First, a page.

Mr Gore uses the Zeiss AT LARA EDoF lens.

Extended Depth of Focus (EDoF) is the next generation technology in multifocal lens design. EDoF lenses let you see clearly at far and intermediate distances. They provide greater spectacle independence than monofocal lenses, while inducing less visual side effects compared to trifocal lenses. This balance of increased spectacle independence and less visual phenomena is particularly attractive to patients with an active lifestyle, who wish to be spectacle-free for most of their daily activities but are more sensitive to halos and glare. EDoF lenses are a particularly good option for patients who have had prior laser eye surgery. Adjusting the focusing of EDoF lenses with the non-dominant eye slightly near-sighted (mini-monovision) can further improves reading vision. This means that with both eyes open, you have the advantages of both monofocal and multifocal IOLs: greater freedom from glasses and fewer side effects.

Try the simulator

A picture speaks a thousand words, or in this case, a simulator from lens manufacturer Zeiss. This useful tool will explain some of the differences and limitations of the various lens designs. Although the simulator discusses cataract, the same principles apply to RLE surgery with the same lenses being available for both types of surgery. Click here to visit the simulator now.

More information on Cataract Surgery

Although RLE and Cataract surgery are effectively the same operation, the reason for each is quite different. RLE is used in cases where laser surgery is not suitable or possible, while Cataract surgery is performed when the natural lens in the eye becomes cloudy. Hover over and click the images below for more information about all the lens types that Mr Gore uses. Lots of information about life after Cataracts is available here, with more available in person at your consultation.

Click for more information

Click for more information

Click for more information

Private medical insurance

If you have health insurance, it is likely that not all fees (including premium lens implants) will be covered under your policy. Follow-up appointments are covered if you have outpatient cover. YAG laser capsulotomy is usually covered. For further details, please check with your insurer before your initial consultation if possible.

Additional information and frequently asked questions about about RLE/Cataract surgery are available below.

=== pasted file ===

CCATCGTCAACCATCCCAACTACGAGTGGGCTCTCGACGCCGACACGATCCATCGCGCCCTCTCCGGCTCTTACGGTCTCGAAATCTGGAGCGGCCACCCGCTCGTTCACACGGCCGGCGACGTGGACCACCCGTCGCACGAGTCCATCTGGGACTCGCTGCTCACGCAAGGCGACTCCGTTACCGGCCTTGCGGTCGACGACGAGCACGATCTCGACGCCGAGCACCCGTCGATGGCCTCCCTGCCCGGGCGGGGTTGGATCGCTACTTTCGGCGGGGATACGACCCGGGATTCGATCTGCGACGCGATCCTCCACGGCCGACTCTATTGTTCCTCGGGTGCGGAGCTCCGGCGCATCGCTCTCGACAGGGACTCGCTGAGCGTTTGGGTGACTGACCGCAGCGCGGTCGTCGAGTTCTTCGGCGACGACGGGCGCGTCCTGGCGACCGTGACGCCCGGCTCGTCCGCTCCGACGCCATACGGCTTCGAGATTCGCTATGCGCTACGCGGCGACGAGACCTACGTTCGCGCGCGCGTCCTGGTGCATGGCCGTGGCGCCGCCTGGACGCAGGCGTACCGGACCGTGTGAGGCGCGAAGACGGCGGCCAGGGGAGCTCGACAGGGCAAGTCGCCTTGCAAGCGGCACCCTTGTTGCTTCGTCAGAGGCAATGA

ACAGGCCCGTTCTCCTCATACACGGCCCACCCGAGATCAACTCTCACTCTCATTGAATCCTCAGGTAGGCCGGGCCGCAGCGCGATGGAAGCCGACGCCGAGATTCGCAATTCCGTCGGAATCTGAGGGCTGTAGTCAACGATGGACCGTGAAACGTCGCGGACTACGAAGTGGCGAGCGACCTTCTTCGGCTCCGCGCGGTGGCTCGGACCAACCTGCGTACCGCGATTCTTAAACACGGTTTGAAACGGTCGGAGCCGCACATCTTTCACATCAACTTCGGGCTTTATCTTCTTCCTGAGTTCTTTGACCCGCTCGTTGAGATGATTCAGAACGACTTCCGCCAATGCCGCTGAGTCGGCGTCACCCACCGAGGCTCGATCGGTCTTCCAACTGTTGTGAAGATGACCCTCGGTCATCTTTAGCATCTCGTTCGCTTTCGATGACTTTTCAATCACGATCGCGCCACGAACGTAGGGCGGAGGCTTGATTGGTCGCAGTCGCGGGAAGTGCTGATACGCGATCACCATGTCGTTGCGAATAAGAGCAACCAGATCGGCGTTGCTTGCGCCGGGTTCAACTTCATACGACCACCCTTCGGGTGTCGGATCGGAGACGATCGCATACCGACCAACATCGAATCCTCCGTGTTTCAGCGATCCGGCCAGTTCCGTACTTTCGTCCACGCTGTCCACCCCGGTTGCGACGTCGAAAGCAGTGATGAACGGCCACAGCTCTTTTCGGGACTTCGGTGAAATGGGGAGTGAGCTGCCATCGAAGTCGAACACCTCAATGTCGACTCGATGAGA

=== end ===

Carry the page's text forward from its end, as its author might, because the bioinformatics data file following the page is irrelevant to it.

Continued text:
FREQUENTLY ASKED QUESTIONS

Information on prices for all of our procedures can be found on our Prices pages.

RLE / Cataract surgery is performed as a day-case procedure, typically lasting 15 minutes. You will go home with a protective shield over the eye which you can remove the following morning.

No, there is no pain during the procedure. Anaesthetic drops are used to completely numb the eye before the beginning of the procedure. Sedation can additionally be given intravenously to help you stay relaxed during the operation. General anaesthetic is very rarely necessary.

Overall, RLE/Cataract surgery is very safe. Complications rarely occur, with a serious problem such as an infection or bleeding in the eye affecting approximately 1 in 1000 patients. 1 in 100 patients may require a second operation - this could include repositioning or exchange of the lens, clearing lens fragments from the back of the eye or repairing a retinal detachment. 1 in 5 patients may develop posterior capsule opacification (PCO) - a thickened membrane behind the new lens that can develop months or years after the operation. This can cause the vision to become blurred again and may require a quick out-patient laser procedure (YAG laser capsulotomy) to restore clarity. The experience and expertise of your surgeon is the most important factor in minimising the risk of complications during your treatment. Daniel Gore has an excellent safety record: His PCR (posterior capsular rupture) rate, the key index for safety in RLE & cataract surgery, is 0.5 %*, compared with 1.5% national average and the Royal College of Ophthalmologist's benchmark of 2.0%. *(correct as of 2018)

Your vision is likely to be better the following day, although it will continue to improve in the days following the operation. The eye may be sore and sensitive to light for the first 48 hours. Strict compliance with the drops typically ensures any discomfort settles early on. You may return to work when you feel able (often after the first few days). You may drive once you meet the DVLA standard - reading a number plate at 20.5 meters (approximately 26 paces).

Lens implants are designed to be permanent. It is important to remember that regular eye health checks with your optician are recommended for all adults, regardless of lens implant surgery. Up to 1 in 5 patients may notice their vision deteriorating months or years after cataract/lens exchange surgery due to the natural thickening of a membrane behind the lens. This is called posterior capsule opacification (PCO), and is normally treated successfully with a simple laser procedure in the clinic.

Make an appointment today

Call Us

Email us

Opening hours: Monday - Friday 8am - 6pm

Continue reading


Copyright © Daniel Gore 2019
Website design & build by Marcello Leucci

Contact Us        |        Cookies